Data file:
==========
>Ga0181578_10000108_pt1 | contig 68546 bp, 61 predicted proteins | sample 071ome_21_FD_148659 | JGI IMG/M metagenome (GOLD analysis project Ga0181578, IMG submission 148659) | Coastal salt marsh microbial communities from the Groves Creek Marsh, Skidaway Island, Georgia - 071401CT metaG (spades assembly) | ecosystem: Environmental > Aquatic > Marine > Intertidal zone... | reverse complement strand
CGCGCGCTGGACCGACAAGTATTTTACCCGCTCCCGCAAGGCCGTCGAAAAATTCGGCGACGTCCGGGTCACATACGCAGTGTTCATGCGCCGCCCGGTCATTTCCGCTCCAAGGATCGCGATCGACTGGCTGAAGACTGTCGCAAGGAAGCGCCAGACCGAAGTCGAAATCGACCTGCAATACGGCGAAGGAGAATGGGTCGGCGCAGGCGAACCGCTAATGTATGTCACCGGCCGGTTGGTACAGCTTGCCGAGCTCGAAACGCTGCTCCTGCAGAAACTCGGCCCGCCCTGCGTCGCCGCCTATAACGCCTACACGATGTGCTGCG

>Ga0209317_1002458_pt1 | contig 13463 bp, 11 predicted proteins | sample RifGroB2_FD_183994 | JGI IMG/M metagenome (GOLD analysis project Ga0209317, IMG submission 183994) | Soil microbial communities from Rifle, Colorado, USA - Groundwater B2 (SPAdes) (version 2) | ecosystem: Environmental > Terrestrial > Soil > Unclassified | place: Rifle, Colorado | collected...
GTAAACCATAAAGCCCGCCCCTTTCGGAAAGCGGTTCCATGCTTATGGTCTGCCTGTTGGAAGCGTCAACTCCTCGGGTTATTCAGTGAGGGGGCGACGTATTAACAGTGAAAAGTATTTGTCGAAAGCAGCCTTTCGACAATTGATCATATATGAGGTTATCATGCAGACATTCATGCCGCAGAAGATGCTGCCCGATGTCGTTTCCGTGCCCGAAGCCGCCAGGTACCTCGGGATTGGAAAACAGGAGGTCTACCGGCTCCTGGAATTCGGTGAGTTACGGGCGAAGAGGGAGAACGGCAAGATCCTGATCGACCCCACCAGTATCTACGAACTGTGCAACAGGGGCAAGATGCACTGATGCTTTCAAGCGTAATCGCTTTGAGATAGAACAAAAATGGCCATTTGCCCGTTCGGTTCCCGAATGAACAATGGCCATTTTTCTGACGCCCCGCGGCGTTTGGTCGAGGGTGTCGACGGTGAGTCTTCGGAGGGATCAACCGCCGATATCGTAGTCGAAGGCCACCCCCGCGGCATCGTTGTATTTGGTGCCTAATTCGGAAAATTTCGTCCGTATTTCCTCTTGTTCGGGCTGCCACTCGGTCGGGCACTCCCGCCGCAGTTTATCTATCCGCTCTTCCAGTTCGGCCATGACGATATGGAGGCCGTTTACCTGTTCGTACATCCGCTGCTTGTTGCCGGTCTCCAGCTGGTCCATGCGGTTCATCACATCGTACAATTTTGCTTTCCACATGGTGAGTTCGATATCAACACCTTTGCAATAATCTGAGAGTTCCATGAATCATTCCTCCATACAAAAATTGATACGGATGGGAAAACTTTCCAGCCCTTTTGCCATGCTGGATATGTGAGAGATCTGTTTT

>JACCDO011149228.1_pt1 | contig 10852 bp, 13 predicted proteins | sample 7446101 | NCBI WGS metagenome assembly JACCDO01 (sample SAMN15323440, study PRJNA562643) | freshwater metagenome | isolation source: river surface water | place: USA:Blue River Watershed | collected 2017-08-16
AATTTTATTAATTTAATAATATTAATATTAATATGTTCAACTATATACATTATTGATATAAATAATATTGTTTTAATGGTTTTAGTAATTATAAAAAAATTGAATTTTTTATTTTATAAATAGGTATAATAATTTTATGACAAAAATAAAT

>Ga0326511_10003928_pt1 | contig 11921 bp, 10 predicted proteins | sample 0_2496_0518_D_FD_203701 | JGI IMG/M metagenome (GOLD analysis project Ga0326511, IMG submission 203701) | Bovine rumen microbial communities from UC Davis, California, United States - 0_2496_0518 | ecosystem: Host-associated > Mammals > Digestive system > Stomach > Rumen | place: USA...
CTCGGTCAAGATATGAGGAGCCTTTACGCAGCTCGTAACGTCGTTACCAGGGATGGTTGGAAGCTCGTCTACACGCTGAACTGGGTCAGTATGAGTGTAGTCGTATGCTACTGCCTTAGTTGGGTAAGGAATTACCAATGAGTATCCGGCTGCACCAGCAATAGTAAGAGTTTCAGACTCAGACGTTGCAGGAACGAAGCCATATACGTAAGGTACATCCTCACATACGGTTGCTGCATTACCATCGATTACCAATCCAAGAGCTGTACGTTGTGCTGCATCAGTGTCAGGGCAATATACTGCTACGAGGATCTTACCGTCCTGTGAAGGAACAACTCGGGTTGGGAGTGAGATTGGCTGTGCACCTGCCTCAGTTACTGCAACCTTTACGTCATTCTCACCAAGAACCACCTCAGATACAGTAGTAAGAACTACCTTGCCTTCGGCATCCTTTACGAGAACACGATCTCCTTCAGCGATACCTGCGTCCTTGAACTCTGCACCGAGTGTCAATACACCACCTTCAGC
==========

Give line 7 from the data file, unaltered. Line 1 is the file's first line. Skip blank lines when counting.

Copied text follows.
>Ga0326511_10003928_pt1 | contig 11921 bp, 10 predicted proteins | sample 0_2496_0518_D_FD_203701 | JGI IMG/M metagenome (GOLD analysis project Ga0326511, IMG submission 203701) | Bovine rumen microbial communities from UC Davis, California, United States - 0_2496_0518 | ecosystem: Host-associated > Mammals > Digestive system > Stomach > Rumen | place: USA...